Warrington's Chris Riley sets example at Wakefield - Agar

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Loan deals key in hard times - Agar

Wakefield boss Richard Agar believes winger Chris Riley can set an example for all other loan players to follow.

The 26-year-old, currently on loan from Warrington, helped the Wildcats earn their first win of the season, starting in Sunday's win over Catalan Dragons.

While 18 players are out on loan across Super League, Agar believes many are still getting used to the trend.

"Players probably need to get their head around it a bit more that this is the way it's going," he said.

Talking to BBC's Super League Show, the Wakefield head coach continued: "We got a player at the weekend [Riley] who saw it as a great opportunity to play Super League and push himself further back into the reckoning at Warrington as quickly as possible.

"Sometimes players can look at it from a slightly negative angle that they are being pushed out of the club when they go out on loan.

"With the absence of a reserve grade and with dual registration in some instances being effective, and then in other circumstances not being quite as effective, I think it's the way the game is going."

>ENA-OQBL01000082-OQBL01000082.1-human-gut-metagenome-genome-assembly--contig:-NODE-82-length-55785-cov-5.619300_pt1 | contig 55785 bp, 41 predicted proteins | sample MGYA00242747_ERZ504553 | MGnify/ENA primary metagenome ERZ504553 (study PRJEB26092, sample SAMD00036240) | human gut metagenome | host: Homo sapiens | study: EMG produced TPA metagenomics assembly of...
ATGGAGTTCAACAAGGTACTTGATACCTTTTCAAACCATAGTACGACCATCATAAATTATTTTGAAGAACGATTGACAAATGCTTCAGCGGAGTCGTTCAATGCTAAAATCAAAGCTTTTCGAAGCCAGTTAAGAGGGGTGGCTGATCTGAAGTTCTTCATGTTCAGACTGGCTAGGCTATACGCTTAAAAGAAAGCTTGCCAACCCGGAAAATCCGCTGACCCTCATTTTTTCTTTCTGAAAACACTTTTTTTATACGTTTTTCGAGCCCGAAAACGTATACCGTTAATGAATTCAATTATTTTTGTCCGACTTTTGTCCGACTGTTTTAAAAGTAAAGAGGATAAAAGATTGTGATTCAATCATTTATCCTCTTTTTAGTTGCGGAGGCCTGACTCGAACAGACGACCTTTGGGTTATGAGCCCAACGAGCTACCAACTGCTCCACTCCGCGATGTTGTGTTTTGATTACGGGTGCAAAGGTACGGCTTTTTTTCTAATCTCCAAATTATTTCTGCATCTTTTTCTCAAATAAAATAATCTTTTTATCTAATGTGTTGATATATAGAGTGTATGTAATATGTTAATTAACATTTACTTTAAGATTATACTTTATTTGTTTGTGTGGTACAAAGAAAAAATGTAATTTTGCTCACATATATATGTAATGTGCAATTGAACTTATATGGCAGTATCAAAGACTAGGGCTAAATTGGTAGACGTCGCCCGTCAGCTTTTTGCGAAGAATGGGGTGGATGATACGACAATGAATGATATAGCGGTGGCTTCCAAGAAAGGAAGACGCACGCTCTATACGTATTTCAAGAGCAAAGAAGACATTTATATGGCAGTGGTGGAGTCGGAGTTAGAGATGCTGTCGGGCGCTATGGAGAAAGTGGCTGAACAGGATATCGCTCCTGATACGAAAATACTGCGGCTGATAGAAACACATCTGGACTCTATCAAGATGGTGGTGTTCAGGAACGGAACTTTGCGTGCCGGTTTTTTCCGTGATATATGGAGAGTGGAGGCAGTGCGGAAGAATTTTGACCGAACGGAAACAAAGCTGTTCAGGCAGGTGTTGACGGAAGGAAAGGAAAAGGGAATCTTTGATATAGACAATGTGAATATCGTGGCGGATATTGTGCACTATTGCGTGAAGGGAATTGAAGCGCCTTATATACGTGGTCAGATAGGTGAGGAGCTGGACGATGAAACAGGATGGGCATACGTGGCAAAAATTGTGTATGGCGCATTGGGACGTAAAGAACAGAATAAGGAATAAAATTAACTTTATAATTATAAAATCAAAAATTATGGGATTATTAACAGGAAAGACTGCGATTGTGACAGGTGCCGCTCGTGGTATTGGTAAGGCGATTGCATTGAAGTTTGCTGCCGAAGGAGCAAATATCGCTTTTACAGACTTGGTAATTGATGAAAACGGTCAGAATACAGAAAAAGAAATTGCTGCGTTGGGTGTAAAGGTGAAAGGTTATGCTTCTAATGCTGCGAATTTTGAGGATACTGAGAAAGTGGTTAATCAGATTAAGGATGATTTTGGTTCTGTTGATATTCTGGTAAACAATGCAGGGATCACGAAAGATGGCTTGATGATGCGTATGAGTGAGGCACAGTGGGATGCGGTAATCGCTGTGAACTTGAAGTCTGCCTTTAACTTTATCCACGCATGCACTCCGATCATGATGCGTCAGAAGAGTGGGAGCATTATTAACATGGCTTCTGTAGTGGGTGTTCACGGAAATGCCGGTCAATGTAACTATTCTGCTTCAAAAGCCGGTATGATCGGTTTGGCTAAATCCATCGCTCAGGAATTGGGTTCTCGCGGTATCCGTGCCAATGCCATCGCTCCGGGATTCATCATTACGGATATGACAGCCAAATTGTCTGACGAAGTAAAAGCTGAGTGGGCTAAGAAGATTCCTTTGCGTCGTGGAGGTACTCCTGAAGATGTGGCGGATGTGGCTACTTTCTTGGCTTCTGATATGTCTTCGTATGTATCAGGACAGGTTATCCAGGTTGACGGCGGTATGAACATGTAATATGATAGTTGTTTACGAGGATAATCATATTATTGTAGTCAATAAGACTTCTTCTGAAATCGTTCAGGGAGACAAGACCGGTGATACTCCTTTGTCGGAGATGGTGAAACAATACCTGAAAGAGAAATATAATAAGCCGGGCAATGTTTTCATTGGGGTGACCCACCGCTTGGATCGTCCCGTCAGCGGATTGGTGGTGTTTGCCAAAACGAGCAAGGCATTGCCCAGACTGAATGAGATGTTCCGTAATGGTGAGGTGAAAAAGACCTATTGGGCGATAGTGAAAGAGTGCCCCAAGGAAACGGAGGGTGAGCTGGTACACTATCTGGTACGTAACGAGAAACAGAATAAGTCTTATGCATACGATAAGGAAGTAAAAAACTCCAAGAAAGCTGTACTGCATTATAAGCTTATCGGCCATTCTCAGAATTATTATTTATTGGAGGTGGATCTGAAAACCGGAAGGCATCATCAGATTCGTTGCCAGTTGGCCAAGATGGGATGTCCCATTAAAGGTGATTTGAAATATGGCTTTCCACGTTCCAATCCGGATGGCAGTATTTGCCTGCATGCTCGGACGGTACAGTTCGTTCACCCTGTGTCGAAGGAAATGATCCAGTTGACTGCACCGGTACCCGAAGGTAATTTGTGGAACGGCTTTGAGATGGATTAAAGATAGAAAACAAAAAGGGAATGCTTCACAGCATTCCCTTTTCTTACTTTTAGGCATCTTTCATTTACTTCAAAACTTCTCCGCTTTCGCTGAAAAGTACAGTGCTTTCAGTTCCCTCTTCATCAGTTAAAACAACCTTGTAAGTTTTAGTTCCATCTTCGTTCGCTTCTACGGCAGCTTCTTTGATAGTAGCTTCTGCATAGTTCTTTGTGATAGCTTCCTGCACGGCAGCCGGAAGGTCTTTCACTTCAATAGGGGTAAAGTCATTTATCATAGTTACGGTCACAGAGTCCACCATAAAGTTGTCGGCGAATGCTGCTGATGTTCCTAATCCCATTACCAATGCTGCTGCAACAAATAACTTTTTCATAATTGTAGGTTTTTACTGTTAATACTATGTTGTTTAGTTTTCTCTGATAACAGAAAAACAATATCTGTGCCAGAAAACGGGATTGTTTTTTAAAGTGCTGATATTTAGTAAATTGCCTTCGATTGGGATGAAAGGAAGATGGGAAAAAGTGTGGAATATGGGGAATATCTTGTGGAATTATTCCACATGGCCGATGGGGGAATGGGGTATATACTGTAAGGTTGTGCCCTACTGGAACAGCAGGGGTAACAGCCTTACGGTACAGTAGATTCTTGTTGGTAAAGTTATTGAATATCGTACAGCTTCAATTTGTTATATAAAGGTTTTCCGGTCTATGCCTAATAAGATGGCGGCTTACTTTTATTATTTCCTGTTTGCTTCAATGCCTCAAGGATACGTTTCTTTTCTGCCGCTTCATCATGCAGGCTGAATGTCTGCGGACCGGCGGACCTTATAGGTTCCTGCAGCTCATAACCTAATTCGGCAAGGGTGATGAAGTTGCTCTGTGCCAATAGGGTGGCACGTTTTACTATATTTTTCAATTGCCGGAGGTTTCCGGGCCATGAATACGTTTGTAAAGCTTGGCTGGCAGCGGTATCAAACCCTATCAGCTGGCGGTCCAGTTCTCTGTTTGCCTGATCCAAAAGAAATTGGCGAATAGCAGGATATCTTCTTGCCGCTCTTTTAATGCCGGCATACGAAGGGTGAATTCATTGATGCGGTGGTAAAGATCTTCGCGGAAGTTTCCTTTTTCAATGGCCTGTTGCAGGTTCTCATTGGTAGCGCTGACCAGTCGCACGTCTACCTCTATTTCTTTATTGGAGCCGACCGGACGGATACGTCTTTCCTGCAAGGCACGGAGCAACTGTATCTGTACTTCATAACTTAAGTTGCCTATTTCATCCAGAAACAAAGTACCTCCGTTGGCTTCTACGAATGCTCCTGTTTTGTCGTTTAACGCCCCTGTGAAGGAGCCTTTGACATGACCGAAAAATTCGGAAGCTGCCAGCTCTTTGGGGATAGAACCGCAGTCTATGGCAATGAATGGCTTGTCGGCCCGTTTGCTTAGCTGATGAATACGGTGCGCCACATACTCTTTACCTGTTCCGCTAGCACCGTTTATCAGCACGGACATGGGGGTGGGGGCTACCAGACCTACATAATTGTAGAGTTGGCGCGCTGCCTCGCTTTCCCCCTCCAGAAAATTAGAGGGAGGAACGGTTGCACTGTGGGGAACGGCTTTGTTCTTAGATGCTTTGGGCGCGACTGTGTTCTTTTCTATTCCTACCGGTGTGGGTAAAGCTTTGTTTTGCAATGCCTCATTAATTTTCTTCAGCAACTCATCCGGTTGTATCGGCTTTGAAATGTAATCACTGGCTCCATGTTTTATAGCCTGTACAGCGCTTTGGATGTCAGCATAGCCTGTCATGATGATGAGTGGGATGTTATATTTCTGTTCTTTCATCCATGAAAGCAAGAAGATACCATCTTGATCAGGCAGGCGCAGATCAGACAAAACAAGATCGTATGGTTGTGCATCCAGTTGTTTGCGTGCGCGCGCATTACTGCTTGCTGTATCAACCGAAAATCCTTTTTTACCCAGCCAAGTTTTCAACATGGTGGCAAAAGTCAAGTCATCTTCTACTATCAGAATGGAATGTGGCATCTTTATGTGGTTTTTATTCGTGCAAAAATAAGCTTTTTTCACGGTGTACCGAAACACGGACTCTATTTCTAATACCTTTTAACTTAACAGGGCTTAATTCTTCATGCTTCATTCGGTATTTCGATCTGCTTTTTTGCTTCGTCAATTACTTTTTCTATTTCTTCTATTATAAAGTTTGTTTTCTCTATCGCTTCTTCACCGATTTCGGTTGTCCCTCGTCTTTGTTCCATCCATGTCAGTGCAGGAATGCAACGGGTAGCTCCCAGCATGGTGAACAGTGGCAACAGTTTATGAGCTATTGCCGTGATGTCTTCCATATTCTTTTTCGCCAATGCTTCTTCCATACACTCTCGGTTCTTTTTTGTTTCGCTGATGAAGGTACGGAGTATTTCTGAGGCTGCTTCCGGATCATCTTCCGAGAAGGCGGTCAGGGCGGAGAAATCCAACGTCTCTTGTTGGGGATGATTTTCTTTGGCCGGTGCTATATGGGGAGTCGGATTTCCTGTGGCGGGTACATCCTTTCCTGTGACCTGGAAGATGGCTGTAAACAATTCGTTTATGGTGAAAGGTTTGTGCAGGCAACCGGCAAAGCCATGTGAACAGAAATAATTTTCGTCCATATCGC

Riley, who scored 120 tries in 180 Wolves appearances prior to joining Agar's side for a month-long spell, is one of three loan players at Wakefield, joining Leeds duo Jimmy Keinhorst and Luke Briscoe.

Agar said clubs at both ends of the Super League table are learning to use the loan market to their advantage, either looking to strengthen their squads or by farming players out to fast-track their development.

The Wildcats were forced to sell players last year in an effort to balance the books, while players have asked to leave bottom-side Bradford since they went into administration.

London Broncos, who had 16 senior players leave the club by December, have the highest concentration of loan players, with five on their books.

"It's an indication of the situation at a club like ourselves and Bradford in particular, who have struggled a little bit with off-field issues, and put a squad together late, and have been hit by different situations during the early rounds of the competition," said Agar.

"For us it is a great way to get our hands on quality players, to sure us up for what could be difficult periods.

"In certain key positions it can be very difficult to come in for a month and be in sync with everyone else.

"Longer-term loans are giving some quality young players tremendous experience in getting 20 or 30 games under their belt, which they need to to start feeling comfortable in the Super League."

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